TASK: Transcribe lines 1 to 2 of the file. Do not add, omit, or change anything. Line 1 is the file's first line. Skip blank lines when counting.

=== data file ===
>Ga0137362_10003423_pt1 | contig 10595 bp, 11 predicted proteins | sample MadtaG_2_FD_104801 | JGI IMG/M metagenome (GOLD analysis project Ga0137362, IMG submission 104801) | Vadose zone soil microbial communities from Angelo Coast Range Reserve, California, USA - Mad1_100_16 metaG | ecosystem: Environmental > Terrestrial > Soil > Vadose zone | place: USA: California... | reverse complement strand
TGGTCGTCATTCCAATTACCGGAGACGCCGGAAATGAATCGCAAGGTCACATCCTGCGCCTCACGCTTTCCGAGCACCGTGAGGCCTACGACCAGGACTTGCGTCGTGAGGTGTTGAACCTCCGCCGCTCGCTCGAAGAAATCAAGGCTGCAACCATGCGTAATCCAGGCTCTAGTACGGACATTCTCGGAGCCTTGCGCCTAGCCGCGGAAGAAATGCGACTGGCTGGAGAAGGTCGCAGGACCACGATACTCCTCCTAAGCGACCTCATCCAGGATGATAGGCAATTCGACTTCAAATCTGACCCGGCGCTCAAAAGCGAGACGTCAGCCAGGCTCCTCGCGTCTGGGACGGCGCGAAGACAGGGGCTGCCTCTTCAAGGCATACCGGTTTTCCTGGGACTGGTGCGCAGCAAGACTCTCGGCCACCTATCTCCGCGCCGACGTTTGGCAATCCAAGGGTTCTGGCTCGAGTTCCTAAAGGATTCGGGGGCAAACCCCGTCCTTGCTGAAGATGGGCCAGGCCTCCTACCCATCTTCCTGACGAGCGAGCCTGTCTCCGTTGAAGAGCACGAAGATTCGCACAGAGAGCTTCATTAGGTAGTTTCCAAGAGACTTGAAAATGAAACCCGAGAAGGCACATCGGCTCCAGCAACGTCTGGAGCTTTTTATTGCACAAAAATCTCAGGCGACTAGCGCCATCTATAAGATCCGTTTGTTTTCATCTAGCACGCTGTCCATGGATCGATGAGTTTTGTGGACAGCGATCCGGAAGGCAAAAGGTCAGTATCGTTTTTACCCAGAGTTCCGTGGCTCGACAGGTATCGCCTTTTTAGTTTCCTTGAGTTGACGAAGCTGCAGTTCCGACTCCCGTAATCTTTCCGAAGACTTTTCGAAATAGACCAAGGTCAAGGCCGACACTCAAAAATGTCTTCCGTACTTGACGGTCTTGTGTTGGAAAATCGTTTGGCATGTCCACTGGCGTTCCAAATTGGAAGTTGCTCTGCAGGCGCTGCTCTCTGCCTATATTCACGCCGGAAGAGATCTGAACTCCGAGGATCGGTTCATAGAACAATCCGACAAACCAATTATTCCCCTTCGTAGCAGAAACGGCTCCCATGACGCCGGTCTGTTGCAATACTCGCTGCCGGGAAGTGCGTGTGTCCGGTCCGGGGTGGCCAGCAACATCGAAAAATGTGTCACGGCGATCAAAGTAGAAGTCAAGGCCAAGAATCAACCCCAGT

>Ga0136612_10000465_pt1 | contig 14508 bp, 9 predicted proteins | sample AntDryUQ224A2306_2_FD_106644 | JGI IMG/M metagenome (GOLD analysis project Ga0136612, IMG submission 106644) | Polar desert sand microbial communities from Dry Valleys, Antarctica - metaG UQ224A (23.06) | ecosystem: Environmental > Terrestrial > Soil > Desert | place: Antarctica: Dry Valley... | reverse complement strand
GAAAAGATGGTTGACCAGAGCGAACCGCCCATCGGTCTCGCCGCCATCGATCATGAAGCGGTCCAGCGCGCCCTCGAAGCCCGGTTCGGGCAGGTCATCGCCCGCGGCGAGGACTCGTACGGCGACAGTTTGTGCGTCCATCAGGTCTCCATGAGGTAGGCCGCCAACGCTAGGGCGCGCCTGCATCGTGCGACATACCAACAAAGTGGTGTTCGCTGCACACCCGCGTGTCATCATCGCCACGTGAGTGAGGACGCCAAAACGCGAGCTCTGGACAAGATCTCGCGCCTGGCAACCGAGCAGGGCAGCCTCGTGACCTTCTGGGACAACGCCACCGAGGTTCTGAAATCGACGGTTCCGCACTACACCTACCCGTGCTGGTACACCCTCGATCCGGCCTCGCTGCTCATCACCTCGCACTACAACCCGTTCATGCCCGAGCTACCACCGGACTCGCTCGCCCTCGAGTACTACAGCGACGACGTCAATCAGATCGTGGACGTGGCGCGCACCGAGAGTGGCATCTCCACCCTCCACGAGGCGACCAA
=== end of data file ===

>Ga0137362_10003423_pt1 | contig 10595 bp, 11 predicted proteins | sample MadtaG_2_FD_104801 | JGI IMG/M metagenome (GOLD analysis project Ga0137362, IMG submission 104801) | Vadose zone soil microbial communities from Angelo Coast Range Reserve, California, USA - Mad1_100_16 metaG | ecosystem: Environmental > Terrestrial > Soil > Vadose zone | place: USA: California... | reverse complement strand
TGGTCGTCATTCCAATTACCGGAGACGCCGGAAATGAATCGCAAGGTCACATCCTGCGCCTCACGCTTTCCGAGCACCGTGAGGCCTACGACCAGGACTTGCGTCGTGAGGTGTTGAACCTCCGCCGCTCGCTCGAAGAAATCAAGGCTGCAACCATGCGTAATCCAGGCTCTAGTACGGACATTCTCGGAGCCTTGCGCCTAGCCGCGGAAGAAATGCGACTGGCTGGAGAAGGTCGCAGGACCACGATACTCCTCCTAAGCGACCTCATCCAGGATGATAGGCAATTCGACTTCAAATCTGACCCGGCGCTCAAAAGCGAGACGTCAGCCAGGCTCCTCGCGTCTGGGACGGCGCGAAGACAGGGGCTGCCTCTTCAAGGCATACCGGTTTTCCTGGGACTGGTGCGCAGCAAGACTCTCGGCCACCTATCTCCGCGCCGACGTTTGGCAATCCAAGGGTTCTGGCTCGAGTTCCTAAAGGATTCGGGGGCAAACCCCGTCCTTGCTGAAGATGGGCCAGGCCTCCTACCCATCTTCCTGACGAGCGAGCCTGTCTCCGTTGAAGAGCACGAAGATTCGCACAGAGAGCTTCATTAGGTAGTTTCCAAGAGACTTGAAAATGAAACCCGAGAAGGCACATCGGCTCCAGCAACGTCTGGAGCTTTTTATTGCACAAAAATCTCAGGCGACTAGCGCCATCTATAAGATCCGTTTGTTTTCATCTAGCACGCTGTCCATGGATCGATGAGTTTTGTGGACAGCGATCCGGAAGGCAAAAGGTCAGTATCGTTTTTACCCAGAGTTCCGTGGCTCGACAGGTATCGCCTTTTTAGTTTCCTTGAGTTGACGAAGCTGCAGTTCCGACTCCCGTAATCTTTCCGAAGACTTTTCGAAATAGACCAAGGTCAAGGCCGACACTCAAAAATGTCTTCCGTACTTGACGGTCTTGTGTTGGAAAATCGTTTGGCATGTCCACTGGCGTTCCAAATTGGAAGTTGCTCTGCAGGCGCTGCTCTCTGCCTATATTCACGCCGGAAGAGATCTGAACTCCGAGGATCGGTTCATAGAACAATCCGACAAACCAATTATTCCCCTTCGTAGCAGAAACGGCTCCCATGACGCCGGTCTGTTGCAATACTCGCTGCCGGGAAGTGCGTGTGTCCGGTCCGGGGTGGCCAGCAACATCGAAAAATGTGTCACGGCGATCAAAGTAGAAGTCAAGGCCAAGAATCAACCCCAGT